ANALYSTS said there was little chance the UK would fall into its third technical recession in just five years in the first quarter of the year, after upbeat business survey figures released yesterday.
Markit’s purchasing managers’ index (PMI) for the service sector climbed from 51.8 in February to 52.4 in March, putting clear blue water between it and the 50 level which indicates no change in overall business conditions.
This indicates that the biggest chunk of the UK economy was growing healthily during the first quarter of the year, which analysts said put paid to worries the overall economy would shrink, which would have caused a so-called triple-dip.
Such a dip would do serious harm to chancellor George Osborne’s reputation for economic competence, lengthening what is already the economy’s slowest ever recovery from a contraction.
“These latest results are encouraging news and suggest that a triple-dip recession should just about be avoided,” said Scott Corfe at the Centre for Economics and Business Research. “We expect quarter-on-quarter growth of 0.1 per cent.”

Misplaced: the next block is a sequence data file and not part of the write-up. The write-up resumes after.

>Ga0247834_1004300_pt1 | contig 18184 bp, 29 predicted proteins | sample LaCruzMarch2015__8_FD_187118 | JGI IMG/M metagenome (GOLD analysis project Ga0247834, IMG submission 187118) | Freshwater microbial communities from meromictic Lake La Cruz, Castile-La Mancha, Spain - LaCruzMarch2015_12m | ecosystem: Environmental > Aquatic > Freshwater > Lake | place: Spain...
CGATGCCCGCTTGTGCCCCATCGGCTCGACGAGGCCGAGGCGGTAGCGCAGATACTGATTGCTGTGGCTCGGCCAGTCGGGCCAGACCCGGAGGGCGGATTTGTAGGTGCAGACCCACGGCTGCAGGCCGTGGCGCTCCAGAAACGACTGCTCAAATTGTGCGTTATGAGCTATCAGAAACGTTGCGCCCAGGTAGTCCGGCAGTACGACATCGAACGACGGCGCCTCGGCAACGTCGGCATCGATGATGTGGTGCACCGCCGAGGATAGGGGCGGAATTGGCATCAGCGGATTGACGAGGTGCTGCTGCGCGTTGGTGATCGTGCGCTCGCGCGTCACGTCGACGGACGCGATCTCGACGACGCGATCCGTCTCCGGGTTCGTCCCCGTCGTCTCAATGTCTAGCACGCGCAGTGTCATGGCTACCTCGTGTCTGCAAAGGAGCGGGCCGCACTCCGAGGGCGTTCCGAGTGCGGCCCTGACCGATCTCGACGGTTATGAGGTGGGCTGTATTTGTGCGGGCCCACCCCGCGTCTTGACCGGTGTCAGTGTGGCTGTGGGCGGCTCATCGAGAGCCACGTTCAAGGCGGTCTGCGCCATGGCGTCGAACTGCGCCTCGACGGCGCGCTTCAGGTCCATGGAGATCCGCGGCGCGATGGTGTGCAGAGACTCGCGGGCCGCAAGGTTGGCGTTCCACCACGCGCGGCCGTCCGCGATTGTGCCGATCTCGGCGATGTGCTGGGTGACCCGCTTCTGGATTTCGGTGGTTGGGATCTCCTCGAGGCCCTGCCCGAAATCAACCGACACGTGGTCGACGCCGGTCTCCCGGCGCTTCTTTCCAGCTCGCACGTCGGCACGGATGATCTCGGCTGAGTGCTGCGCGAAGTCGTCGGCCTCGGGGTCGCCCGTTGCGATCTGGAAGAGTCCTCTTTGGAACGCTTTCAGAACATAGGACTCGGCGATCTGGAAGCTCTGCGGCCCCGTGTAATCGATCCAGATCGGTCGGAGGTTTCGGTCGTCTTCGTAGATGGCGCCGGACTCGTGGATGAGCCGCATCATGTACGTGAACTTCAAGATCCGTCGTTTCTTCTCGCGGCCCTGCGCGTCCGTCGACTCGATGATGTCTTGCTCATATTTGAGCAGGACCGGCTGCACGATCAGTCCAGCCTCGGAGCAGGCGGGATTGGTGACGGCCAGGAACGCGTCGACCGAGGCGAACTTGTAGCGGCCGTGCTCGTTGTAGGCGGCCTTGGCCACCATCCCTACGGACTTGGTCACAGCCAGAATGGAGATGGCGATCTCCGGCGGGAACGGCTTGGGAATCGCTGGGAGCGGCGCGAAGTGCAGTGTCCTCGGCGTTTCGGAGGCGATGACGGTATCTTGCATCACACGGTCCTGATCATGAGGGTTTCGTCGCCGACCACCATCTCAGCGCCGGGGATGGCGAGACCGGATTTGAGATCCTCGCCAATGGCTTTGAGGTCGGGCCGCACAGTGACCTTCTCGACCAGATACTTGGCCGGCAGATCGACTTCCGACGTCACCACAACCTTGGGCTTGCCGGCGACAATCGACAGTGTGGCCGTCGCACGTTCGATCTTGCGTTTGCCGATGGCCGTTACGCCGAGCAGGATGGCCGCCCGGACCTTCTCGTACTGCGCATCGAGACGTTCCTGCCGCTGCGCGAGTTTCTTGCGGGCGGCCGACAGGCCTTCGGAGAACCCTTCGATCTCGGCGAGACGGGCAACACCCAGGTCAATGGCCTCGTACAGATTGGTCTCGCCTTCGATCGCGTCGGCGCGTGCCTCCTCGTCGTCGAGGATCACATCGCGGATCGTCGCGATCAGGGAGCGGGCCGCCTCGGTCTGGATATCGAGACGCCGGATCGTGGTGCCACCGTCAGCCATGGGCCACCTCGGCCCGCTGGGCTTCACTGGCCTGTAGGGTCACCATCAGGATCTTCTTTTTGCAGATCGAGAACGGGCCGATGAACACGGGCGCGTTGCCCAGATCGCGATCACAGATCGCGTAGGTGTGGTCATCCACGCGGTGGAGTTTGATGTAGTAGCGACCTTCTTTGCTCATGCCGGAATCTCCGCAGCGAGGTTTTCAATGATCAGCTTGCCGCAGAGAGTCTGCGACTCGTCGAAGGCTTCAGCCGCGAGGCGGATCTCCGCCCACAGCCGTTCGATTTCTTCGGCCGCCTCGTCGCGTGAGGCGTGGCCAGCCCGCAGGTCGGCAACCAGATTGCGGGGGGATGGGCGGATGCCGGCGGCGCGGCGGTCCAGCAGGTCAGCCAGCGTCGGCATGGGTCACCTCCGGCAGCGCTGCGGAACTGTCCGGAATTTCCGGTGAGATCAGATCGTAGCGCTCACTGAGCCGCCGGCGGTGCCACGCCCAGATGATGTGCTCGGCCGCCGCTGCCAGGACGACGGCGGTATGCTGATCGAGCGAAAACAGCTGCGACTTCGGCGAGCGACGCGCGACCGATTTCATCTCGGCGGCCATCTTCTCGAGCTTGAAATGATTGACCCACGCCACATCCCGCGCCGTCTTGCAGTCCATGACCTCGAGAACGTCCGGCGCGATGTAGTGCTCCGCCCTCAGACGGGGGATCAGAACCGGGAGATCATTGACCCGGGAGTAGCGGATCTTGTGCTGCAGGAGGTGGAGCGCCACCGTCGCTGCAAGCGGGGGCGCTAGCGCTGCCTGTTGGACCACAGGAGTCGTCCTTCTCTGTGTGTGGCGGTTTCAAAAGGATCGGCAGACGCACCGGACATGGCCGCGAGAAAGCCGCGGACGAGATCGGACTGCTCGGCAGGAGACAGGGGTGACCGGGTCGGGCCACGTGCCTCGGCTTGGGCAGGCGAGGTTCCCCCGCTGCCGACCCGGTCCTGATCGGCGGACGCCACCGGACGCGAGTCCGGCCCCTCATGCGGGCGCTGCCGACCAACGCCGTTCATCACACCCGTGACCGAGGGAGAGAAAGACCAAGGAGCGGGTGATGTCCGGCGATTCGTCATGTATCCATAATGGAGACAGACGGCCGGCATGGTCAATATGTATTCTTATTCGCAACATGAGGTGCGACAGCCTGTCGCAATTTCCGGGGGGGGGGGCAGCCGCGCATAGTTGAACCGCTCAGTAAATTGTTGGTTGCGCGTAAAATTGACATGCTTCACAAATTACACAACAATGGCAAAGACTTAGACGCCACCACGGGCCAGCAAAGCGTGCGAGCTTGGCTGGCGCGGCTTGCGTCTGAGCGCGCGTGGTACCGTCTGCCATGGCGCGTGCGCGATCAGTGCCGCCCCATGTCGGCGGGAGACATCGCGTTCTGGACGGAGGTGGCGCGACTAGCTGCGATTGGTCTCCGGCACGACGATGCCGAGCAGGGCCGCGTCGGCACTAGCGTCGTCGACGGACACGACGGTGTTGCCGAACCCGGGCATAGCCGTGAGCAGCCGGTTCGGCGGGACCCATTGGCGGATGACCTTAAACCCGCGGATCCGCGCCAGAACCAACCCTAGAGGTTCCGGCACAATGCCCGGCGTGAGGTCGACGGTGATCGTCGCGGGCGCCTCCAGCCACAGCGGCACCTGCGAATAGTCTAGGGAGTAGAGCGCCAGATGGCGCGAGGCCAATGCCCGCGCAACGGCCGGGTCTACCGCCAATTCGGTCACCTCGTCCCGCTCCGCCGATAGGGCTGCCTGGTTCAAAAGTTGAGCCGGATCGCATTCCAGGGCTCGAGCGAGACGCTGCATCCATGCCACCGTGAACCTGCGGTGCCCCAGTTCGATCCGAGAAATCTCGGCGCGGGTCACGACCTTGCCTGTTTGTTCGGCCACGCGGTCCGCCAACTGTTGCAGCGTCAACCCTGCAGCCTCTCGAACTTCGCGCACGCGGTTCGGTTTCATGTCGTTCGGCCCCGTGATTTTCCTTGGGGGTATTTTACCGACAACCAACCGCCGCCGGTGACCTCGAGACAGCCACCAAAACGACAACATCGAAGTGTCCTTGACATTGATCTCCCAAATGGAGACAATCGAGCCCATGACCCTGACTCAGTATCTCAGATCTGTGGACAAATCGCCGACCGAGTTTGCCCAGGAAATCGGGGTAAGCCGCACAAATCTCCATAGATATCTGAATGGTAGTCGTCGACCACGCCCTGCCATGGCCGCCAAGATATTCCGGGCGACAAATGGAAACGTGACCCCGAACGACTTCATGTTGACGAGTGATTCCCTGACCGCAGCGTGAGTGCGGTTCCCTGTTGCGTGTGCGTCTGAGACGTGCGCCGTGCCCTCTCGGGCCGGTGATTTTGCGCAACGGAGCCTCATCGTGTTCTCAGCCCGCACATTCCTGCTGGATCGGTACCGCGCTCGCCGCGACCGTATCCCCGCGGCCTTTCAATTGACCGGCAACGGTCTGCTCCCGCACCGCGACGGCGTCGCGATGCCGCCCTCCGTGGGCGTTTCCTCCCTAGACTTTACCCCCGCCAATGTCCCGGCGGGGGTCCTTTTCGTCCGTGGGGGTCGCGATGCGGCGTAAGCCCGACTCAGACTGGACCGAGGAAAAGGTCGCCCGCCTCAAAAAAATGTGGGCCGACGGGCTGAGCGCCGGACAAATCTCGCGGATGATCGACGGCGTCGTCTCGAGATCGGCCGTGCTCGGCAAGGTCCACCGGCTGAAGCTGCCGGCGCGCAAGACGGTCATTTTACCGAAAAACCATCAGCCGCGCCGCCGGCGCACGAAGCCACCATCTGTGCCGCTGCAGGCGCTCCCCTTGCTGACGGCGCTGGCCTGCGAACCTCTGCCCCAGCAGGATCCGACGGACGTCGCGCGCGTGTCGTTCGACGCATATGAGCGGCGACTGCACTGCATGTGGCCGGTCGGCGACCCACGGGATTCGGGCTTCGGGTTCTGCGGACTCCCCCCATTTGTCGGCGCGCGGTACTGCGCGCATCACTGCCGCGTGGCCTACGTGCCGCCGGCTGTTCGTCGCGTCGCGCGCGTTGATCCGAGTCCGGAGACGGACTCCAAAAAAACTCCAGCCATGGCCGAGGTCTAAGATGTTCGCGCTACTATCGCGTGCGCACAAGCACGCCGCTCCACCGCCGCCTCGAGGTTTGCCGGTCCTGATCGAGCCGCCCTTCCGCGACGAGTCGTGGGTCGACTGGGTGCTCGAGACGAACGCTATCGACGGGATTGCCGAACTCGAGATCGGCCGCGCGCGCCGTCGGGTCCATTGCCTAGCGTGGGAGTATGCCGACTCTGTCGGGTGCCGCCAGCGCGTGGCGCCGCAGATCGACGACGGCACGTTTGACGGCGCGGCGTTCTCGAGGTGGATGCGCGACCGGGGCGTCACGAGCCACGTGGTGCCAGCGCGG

Markit chief economist Chris Williamson said the government and Bank of England (BoE) “will breathe a sigh of relief” after the encouraging numbers. “Business activity grew in March at the fastest rate since the Olympics-related upturn in August, providing a much needed boost the economy. The service sector looks set to have helped the UK avoid a triple-dip recession by the narrowest of margins.”
The economy shrank 0.3 per cent in the final three months of 2012, capping off a zig-zag year during which GDP expanded overall, but by just 0.3 per cent.
And in its efforts to safeguard even this mild growth the BoE has allowed inflation to stay above target for 39 successive months.